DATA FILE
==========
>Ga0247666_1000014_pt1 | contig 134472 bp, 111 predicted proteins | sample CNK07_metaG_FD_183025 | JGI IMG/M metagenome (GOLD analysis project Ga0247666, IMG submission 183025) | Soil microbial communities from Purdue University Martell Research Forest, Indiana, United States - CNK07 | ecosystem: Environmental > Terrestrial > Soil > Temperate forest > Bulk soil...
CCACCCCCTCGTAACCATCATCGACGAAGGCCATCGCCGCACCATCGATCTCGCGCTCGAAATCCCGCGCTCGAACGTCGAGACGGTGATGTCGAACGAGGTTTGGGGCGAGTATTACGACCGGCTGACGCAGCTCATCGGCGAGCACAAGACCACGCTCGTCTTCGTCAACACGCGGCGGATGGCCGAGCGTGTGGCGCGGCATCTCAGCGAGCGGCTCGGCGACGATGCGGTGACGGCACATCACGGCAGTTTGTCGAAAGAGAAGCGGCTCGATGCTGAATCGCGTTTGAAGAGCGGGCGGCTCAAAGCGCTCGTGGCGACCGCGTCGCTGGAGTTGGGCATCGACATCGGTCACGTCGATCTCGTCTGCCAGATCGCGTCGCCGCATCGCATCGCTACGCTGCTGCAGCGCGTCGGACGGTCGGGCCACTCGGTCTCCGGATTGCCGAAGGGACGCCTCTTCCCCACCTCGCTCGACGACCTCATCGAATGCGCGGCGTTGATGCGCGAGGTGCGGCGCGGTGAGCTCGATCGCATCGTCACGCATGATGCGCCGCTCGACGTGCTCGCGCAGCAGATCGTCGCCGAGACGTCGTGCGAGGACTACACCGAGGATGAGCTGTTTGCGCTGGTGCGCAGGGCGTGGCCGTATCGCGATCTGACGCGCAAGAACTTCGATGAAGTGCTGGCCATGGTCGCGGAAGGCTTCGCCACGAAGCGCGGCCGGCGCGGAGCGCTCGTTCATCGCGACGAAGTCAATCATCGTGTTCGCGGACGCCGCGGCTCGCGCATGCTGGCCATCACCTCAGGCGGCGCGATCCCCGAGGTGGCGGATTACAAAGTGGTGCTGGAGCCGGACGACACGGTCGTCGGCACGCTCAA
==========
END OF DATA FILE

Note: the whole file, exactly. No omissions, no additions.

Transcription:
>Ga0247666_1000014_pt1 | contig 134472 bp, 111 predicted proteins | sample CNK07_metaG_FD_183025 | JGI IMG/M metagenome (GOLD analysis project Ga0247666, IMG submission 183025) | Soil microbial communities from Purdue University Martell Research Forest, Indiana, United States - CNK07 | ecosystem: Environmental > Terrestrial > Soil > Temperate forest > Bulk soil...
CCACCCCCTCGTAACCATCATCGACGAAGGCCATCGCCGCACCATCGATCTCGCGCTCGAAATCCCGCGCTCGAACGTCGAGACGGTGATGTCGAACGAGGTTTGGGGCGAGTATTACGACCGGCTGACGCAGCTCATCGGCGAGCACAAGACCACGCTCGTCTTCGTCAACACGCGGCGGATGGCCGAGCGTGTGGCGCGGCATCTCAGCGAGCGGCTCGGCGACGATGCGGTGACGGCACATCACGGCAGTTTGTCGAAAGAGAAGCGGCTCGATGCTGAATCGCGTTTGAAGAGCGGGCGGCTCAAAGCGCTCGTGGCGACCGCGTCGCTGGAGTTGGGCATCGACATCGGTCACGTCGATCTCGTCTGCCAGATCGCGTCGCCGCATCGCATCGCTACGCTGCTGCAGCGCGTCGGACGGTCGGGCCACTCGGTCTCCGGATTGCCGAAGGGACGCCTCTTCCCCACCTCGCTCGACGACCTCATCGAATGCGCGGCGTTGATGCGCGAGGTGCGGCGCGGTGAGCTCGATCGCATCGTCACGCATGATGCGCCGCTCGACGTGCTCGCGCAGCAGATCGTCGCCGAGACGTCGTGCGAGGACTACACCGAGGATGAGCTGTTTGCGCTGGTGCGCAGGGCGTGGCCGTATCGCGATCTGACGCGCAAGAACTTCGATGAAGTGCTGGCCATGGTCGCGGAAGGCTTCGCCACGAAGCGCGGCCGGCGCGGAGCGCTCGTTCATCGCGACGAAGTCAATCATCGTGTTCGCGGACGCCGCGGCTCGCGCATGCTGGCCATCACCTCAGGCGGCGCGATCCCCGAGGTGGCGGATTACAAAGTGGTGCTGGAGCCGGACGACACGGTCGTCGGCACGCTCAA